Jeff, your question (if I can boil it down) is "Why should I use Powershell (if I can do it in T-SQL)?" is THE most common question I get around Powershell when I speak about it. It boils down to using the right tool for the job and there are a lot of things that SQL Server/T-SQL aren't very good at. To use your old saw, just because you can do it in T-SQL doesn't mean you should.
This slide is taken from my presentations and helps illustrate the three main reasons I advocate using Powershell:
1. Multi-Server execution is built into the framework.
2. Powershell lives "outside" of the stack, giving you the ability to work against the OS, SQL Server, Active Directory, Exchange, or any other part of the Windows ecosystem equally.
3. Powershell is built on .Net, giving users a robust way to interact with the different components of the ecosystem.
Your example of xp_delete_file is a perfect illustration of item number 2. I've used this extended stored procedure in the past and, frankly, it's not very good. SQL Server is an application for managing and manipulating data, not the file system. My past experiences with xp_delete_file has been fraught with inconsistent execution and results. In fact, it's one of the primary reasons I turned to Powershell, as using that language gives me a more robust experience for finding and managing files in the OS.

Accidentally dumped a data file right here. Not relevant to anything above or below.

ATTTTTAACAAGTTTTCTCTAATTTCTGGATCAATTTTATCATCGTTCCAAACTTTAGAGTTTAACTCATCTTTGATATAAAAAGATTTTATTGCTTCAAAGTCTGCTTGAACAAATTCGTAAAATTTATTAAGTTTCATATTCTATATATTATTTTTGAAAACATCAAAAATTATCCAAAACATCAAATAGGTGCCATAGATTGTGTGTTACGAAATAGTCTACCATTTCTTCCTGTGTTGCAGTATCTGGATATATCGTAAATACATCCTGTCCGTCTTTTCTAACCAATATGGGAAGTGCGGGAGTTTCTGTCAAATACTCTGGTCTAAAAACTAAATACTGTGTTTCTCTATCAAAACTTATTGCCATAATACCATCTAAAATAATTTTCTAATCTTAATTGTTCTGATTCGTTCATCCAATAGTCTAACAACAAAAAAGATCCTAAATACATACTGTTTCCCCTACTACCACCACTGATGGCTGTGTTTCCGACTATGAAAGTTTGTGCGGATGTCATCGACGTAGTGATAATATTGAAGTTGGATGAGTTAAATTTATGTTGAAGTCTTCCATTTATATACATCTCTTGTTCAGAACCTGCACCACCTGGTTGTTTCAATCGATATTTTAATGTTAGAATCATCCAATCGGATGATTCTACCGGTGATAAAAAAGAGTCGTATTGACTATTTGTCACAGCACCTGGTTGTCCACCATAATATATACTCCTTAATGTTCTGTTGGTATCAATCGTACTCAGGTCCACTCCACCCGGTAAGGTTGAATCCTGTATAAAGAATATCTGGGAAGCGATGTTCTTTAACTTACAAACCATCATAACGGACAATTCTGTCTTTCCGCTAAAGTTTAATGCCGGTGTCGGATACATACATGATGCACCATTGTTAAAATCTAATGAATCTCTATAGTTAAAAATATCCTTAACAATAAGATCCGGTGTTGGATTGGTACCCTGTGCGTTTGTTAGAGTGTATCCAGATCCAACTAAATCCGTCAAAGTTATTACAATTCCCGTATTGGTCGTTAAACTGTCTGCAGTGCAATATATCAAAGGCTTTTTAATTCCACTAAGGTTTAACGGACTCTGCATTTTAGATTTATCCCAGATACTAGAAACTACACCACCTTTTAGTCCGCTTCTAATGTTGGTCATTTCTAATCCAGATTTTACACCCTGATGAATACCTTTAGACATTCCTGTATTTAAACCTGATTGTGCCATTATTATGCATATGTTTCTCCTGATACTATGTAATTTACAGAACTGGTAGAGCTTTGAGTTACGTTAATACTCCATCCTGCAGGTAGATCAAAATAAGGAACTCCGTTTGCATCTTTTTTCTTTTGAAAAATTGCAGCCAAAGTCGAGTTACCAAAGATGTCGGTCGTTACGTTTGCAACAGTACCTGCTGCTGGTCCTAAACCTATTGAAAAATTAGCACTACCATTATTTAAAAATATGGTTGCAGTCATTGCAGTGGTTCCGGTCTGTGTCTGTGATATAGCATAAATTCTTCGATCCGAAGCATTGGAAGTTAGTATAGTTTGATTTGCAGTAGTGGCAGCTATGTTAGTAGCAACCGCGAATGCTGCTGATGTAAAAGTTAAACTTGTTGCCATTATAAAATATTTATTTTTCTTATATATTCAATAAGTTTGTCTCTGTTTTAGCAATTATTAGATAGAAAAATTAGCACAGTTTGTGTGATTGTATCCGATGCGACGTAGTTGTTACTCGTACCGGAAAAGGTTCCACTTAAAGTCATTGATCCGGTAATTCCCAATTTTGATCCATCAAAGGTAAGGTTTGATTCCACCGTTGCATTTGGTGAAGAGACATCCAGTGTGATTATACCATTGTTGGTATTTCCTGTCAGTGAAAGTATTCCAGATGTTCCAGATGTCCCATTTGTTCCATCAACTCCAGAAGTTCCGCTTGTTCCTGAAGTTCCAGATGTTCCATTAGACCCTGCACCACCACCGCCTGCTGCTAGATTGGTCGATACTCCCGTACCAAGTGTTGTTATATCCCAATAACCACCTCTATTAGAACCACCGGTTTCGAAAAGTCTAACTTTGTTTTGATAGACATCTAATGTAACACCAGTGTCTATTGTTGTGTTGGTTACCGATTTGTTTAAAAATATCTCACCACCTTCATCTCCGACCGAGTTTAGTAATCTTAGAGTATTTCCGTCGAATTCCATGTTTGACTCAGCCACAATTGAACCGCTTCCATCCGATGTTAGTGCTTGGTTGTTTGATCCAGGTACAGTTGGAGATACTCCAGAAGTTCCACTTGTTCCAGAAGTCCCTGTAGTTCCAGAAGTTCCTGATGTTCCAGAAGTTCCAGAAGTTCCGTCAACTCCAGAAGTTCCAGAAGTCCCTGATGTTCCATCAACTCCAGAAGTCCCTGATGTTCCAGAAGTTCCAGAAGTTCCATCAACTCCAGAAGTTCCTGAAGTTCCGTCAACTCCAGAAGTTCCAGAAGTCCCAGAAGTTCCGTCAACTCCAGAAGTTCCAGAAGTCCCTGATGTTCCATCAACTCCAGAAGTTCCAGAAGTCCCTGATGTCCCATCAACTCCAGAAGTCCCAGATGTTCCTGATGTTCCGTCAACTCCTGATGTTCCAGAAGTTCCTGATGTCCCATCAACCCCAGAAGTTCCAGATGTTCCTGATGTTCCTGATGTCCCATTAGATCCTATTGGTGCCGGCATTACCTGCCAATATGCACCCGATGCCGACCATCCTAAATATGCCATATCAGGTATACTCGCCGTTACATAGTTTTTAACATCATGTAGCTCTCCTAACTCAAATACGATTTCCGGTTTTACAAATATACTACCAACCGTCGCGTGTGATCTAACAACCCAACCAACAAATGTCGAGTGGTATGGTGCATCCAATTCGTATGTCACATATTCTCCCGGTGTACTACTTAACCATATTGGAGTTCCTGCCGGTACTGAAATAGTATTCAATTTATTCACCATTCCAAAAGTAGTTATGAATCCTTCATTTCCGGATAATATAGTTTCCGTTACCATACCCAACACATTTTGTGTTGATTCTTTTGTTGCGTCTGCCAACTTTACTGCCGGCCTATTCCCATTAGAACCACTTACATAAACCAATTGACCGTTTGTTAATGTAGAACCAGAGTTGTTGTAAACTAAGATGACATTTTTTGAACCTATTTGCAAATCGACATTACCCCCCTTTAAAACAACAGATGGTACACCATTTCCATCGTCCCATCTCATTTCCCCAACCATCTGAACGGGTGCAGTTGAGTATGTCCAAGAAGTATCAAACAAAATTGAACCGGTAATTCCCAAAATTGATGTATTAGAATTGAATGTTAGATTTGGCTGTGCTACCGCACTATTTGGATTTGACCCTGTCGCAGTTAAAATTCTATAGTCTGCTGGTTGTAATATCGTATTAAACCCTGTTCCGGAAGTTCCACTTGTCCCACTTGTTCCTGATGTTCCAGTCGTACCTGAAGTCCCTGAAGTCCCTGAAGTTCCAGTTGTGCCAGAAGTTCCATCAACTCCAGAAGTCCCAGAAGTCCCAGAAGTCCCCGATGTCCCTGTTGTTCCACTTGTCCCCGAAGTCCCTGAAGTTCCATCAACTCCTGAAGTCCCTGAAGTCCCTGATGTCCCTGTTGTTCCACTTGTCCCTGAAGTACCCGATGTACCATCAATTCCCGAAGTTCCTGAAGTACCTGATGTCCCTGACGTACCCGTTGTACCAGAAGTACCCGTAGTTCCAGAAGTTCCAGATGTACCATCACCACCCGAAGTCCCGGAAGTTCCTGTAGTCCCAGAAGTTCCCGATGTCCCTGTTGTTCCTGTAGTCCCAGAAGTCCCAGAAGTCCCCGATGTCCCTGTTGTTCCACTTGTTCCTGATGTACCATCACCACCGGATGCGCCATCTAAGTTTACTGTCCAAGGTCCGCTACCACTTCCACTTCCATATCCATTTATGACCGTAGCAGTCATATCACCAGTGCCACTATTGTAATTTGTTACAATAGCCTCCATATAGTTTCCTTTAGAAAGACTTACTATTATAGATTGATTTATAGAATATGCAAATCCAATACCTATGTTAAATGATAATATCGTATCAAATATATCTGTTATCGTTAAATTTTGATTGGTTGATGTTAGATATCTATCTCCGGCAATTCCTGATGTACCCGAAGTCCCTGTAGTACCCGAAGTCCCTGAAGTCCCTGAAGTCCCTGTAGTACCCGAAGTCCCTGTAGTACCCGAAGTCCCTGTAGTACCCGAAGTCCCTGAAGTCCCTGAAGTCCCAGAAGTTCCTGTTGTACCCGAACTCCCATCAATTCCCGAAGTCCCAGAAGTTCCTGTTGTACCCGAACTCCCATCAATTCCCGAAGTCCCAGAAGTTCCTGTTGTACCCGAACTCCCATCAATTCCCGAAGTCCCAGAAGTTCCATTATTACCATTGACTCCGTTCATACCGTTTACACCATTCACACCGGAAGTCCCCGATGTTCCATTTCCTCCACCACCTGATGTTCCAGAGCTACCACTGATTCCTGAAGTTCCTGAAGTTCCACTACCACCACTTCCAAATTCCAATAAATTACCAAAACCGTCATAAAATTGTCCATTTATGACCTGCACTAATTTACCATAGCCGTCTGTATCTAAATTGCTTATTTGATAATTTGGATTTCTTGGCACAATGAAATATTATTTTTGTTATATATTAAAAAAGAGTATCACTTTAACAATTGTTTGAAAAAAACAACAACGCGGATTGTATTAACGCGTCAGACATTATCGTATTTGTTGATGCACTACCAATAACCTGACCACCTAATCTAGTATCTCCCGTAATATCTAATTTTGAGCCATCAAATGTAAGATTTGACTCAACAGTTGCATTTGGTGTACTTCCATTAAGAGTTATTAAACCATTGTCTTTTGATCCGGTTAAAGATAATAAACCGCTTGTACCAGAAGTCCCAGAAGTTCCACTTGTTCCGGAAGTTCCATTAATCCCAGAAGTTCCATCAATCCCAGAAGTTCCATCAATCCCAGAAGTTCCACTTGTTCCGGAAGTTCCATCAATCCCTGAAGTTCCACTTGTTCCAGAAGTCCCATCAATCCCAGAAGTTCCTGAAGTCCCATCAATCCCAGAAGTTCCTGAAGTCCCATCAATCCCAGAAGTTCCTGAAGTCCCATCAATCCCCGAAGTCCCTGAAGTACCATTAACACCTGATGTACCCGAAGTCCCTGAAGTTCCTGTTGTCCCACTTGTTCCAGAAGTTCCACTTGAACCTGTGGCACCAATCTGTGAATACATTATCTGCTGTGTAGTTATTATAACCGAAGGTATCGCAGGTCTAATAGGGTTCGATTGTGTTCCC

This is not to say that Powershell is a replacement for T-SQL. There are many cases (which I'll actually demonstrate through the course of this series) where I will combine T-SQL with Powershell to accomplish tasks. Add with this the fact that working with Powershell and SQL Server commonly involves using the SMO, which executes T-SQL under the covers. It's all about using the right tool for the job, instead approaching every job with the same hammer to drive in a nail or a screw.
To respond to your comment on using LSNs for more accurate restore scripts, I completely agree. I actually have much more sophisticated code located on my GitHub repository